Why the huge change between 40 flap and 50 flap landing configurations? Naysayers will say that MFOQA analysis is not taking into account wind corrections, like the additional airspeed crews are required to hold for mean ground reference speed. I counter with the fact that Figures 7 and 8 are the same approaches so whatever speed correction was added to the approaches in Figure 7 is probably the same amount added to the approaches in Figure 8. Discussions among the AMC Staff stressed there was little instruction in the way of Tactics, Techniques, and Procedures Guidance (AFTTP 3-3.KC-135) available as of November 2012 for adapting landing techniques for the new flap setting. The AMC Staff requested Boeing’s assistance to review two techniques for landing 40 flap. Boeing’s reply, Response to Inquiry (RTI) #246, included pros and cons.

1. Pull power to idle early (well before runway threshold), and let the aircraft decelerate with engines at flight idle all the way through touchdown.


  • Crosses threshold at flight idle
  • Minimizes trim changes
  • Generally more stable


  • Increased engine spool up
  • If power pulled too early, potential for hard landing (at a minimum)
  • If power pulled too late, unplanned increase in threshold speed and longer flare and landing ground roll.

The Boeing RTI also stated a single smooth reduction in power to idle to cross the threshold at threshold speed would likely lead to the most stabilized approach.

2. Reduce speed to Vth, and then add power to hold that speed until reaching threshold, followed by pulling power and setting the landing as one would in a 50 flap landing.


  • Decreased engine spool up
  • “Guaranteed” to cross threshold at threshold speed


  • Not at flight idle at threshold crossing
  • Multiple power changes (less stable approach)

The Boeing RTI added that setting threshold speed at some point prior to the threshold would require a power reduction to idle 50’ above the runway and a corresponding adjustment to pitch to keep the nose from pitching down.

Using the Boeing RTI, AMC Staff updated the AFTTP 3-3 as follows:

40-degree flaps – (1) Pull power to idle when HAT equals fuel weight plus 100 feet (example, 20,000 lbs. of fuel, pull power at 120 feet, (2) crossing 500 feet HAT, adjust power to cross the threshold at target threshold speed. Accomplish a normal flare and landing. It is important to manage aircraft energy with reference to winds, gross weight, available thrust, and aircraft speed trend.

Unfortunately, MFOQA shows little to no change in the approach stability rate. This issue is still open and requires further discussion.


If you were impressed by the KC-135’s longevity, the C-130 is the longest continuously produced military aircraft (over 60 years), with the updated Lockheed Martin C-130J Super Hercules currently being produced. Since 1956, the Herc has participated in almost every military, civilian, and humanitarian relief mission that the United States has been involved in—the true definition of a work horse! As with the C-17 and KC-135, MFOQA analysis has highlighted an airspeed control issue with the C-130J. Aggregate analysis indicates many C-130J crews are slowing to 100 percent flap approach speeds, and even further to 100 percent threshold speeds prior to lowering the flaps to 100 percent.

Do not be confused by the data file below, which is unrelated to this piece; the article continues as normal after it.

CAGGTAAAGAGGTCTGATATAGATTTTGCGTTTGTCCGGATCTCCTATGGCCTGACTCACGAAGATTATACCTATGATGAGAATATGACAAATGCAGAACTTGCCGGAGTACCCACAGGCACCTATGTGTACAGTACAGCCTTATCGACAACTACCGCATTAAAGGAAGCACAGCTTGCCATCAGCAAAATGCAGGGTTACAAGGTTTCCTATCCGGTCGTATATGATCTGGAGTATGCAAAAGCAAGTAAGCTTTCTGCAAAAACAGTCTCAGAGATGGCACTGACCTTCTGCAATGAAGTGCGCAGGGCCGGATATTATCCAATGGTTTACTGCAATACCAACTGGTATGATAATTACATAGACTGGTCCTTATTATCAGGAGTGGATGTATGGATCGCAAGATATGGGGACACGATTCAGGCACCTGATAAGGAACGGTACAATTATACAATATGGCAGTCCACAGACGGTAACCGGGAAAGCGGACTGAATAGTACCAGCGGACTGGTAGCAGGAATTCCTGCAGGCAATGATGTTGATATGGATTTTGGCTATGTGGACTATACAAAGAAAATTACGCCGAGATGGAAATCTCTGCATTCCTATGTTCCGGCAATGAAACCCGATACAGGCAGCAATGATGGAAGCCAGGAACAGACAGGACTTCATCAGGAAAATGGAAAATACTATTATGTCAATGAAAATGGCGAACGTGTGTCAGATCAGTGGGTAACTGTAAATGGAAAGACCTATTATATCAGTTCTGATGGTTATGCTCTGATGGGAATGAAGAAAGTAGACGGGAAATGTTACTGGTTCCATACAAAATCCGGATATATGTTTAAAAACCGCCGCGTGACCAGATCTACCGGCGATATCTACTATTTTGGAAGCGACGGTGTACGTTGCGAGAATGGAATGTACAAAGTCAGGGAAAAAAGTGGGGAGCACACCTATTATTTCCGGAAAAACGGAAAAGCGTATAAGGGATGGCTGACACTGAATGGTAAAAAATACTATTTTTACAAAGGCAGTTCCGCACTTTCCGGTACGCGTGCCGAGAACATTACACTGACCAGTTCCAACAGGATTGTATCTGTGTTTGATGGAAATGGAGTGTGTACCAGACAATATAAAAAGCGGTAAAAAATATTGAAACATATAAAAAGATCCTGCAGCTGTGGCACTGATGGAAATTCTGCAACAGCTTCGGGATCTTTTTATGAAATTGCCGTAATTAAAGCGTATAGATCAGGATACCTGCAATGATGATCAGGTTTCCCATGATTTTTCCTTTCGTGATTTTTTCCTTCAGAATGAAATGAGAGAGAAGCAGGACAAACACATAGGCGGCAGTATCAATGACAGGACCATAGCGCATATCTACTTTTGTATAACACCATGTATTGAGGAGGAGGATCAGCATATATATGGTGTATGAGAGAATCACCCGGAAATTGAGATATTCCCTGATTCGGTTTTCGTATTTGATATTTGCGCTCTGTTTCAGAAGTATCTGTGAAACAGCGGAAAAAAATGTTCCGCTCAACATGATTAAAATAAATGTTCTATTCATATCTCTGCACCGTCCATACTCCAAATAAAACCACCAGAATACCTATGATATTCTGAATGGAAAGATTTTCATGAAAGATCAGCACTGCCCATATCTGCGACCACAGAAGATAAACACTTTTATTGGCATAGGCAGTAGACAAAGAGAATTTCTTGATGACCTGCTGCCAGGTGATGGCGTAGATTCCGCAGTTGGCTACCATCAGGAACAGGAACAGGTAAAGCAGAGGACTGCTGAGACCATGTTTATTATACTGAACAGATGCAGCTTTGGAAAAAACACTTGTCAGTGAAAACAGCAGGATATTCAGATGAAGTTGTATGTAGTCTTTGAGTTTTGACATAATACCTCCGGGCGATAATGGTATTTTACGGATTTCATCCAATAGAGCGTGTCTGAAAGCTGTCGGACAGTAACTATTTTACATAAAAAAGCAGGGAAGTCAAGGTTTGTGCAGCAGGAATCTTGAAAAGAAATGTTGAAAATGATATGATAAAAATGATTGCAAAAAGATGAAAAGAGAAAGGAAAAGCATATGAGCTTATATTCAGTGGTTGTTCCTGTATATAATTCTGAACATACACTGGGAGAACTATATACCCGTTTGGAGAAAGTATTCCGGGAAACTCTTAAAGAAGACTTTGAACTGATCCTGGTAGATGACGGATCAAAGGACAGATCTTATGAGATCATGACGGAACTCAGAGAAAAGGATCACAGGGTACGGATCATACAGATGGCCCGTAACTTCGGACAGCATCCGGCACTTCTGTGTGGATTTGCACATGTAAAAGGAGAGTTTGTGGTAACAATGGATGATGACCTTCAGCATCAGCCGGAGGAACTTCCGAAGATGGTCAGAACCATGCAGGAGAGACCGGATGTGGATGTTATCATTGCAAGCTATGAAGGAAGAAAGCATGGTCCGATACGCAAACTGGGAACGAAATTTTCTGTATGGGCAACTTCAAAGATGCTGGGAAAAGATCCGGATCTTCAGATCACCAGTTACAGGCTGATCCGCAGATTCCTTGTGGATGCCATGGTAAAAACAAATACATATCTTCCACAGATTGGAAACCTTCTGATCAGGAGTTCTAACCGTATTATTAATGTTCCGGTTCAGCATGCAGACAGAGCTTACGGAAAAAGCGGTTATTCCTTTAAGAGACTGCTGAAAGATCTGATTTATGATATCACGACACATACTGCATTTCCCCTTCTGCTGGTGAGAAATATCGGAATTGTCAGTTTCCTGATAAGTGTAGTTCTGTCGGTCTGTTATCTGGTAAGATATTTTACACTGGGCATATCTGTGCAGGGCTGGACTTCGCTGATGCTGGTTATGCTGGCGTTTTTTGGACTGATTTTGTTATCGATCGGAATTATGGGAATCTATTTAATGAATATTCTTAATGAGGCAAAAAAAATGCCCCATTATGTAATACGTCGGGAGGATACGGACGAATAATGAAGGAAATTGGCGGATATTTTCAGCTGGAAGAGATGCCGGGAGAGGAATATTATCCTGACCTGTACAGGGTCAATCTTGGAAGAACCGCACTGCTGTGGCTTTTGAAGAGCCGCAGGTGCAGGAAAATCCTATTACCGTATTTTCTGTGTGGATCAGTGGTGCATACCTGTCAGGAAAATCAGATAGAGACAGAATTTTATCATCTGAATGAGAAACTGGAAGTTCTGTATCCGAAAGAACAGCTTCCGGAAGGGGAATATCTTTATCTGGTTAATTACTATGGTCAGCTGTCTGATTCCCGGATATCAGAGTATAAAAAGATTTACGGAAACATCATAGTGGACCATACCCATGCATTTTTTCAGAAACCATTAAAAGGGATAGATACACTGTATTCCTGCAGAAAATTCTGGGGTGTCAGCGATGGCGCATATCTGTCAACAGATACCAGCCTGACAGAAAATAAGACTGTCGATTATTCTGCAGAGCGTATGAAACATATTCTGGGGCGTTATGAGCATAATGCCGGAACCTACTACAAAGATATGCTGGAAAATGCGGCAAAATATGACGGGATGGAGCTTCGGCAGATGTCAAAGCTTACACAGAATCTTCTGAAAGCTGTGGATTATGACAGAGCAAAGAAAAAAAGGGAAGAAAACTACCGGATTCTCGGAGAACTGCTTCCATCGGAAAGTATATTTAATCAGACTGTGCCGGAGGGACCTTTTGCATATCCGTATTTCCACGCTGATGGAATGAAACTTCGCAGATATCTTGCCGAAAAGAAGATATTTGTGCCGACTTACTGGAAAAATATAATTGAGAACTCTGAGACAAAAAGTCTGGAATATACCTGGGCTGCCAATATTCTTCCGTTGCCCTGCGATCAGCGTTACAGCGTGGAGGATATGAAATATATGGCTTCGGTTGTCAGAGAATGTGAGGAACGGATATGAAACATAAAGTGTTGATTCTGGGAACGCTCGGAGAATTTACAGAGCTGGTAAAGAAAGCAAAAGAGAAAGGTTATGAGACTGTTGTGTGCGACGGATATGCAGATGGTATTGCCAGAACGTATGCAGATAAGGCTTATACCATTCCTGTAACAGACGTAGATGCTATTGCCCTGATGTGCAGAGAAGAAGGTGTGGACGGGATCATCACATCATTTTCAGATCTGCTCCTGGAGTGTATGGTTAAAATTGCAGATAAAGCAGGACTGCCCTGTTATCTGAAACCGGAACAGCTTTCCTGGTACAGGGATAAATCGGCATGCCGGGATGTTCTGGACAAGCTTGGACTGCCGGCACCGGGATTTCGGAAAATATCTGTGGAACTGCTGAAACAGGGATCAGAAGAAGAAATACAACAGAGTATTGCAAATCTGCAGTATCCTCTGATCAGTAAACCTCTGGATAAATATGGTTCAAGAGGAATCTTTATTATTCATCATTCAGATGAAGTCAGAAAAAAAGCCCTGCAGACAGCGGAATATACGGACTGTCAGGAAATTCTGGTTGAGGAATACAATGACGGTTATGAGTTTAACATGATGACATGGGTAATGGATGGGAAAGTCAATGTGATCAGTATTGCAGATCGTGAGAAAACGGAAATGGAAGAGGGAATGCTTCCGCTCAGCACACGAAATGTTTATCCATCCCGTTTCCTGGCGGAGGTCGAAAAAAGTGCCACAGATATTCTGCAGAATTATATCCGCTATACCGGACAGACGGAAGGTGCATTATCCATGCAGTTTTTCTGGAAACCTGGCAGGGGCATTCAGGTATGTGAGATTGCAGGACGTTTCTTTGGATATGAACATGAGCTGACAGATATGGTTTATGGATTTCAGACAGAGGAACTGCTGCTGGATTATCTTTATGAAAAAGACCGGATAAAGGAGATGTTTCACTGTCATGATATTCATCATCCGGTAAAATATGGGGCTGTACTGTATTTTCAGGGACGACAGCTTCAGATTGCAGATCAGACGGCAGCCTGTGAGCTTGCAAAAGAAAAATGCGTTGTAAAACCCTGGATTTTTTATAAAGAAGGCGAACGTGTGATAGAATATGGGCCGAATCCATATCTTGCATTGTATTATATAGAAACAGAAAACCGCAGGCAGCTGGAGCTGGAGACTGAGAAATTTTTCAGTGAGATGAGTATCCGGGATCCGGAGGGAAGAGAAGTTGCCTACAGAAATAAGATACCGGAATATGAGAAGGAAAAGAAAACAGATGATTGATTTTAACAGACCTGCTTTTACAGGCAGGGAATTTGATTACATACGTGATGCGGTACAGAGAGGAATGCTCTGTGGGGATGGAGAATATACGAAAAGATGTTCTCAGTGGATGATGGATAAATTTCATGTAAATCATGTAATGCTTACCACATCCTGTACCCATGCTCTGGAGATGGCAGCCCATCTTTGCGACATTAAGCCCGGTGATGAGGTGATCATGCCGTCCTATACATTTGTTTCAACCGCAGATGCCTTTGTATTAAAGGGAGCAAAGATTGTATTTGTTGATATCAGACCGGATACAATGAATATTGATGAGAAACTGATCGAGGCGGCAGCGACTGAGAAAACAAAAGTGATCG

According to T.O. 1C-130(W)J-1, pg. 2A-62, during a visual approach, “maintain no lower than approach speed for the existing flaps setting.” By slowing to 100 percent Flap Threshold Speed (VTHR) while still configured at 50 percent flap, crews are disregarding published procedures, thereby assuming an increased level of risk. Additionally, although rare, some crews are even failing to lower the flaps to 100 percent prior to touchdown. Detailed MFOQA analysis, coupled with feedback from the field, suggests the reason for the high number of “speed slow” events was a widespread C-130J flying community technique of slowing to 100 percent flap VTHR, and at times as slow as Max Effort VTHR, while remaining at 50 percent flaps, and then selecting 100 percent flaps to avoid over-speeding the flaps—especially when at heavier gross weight (GW). Unfortunately, this technique has a tendency to bleed over into lighter GWs as well. This crew force technique most likely developed in reaction to a real or perceived threat of unit-level disciplinary action for over-speeding the flaps.

MFOQA analysis was also combined with C-130J mishap trend analysis, which identified “speed slow” in several recent “tail strikes.” Perhaps the most severe discovery was a Class B “tail strike” mishap that resulted from the crew slowing to Maximum Effort VTHR with 50 percent flaps selected and continued to land with 50 percent flaps resulting in a tail scrape with major structural damage. In support of the crew force, discussions among the AMC Staff highlighted that the existing flight manual and AFTTP 3-3.C-130J guidance does not definitively address the flap over-speed issue. Fortunately, the AMC Staff is working with Lockheed Martin to evaluate the flap limit airspeed and developing techniques to prevent over-speeding them. There is a great case study posted in your EFB that outlines all the sources, analysis assumptions and conclusions (MFOQA CASE STUDY: C-130J Speed Slow at 500’ Analysis – 16 Jan 18). While the AMC staff coordinates with Lockheed Martin and the C-130J SPO to address the flap speed limitations, it is important for crews to follow established T.O. to the best of their abilities.

In summary, MFOQA analyses show that AMC crews have steadily improved their skills for flying approaches, and it highlights speed control close to the ground as an issue for crews to focus on. The AMC Staff is at work to address this issue from a technique perspective and hardware upgrade. Look for changes in the near future. In the meantime, fly safe, forward your concerns through your safety office, and let us know what else out there is a threat to operations!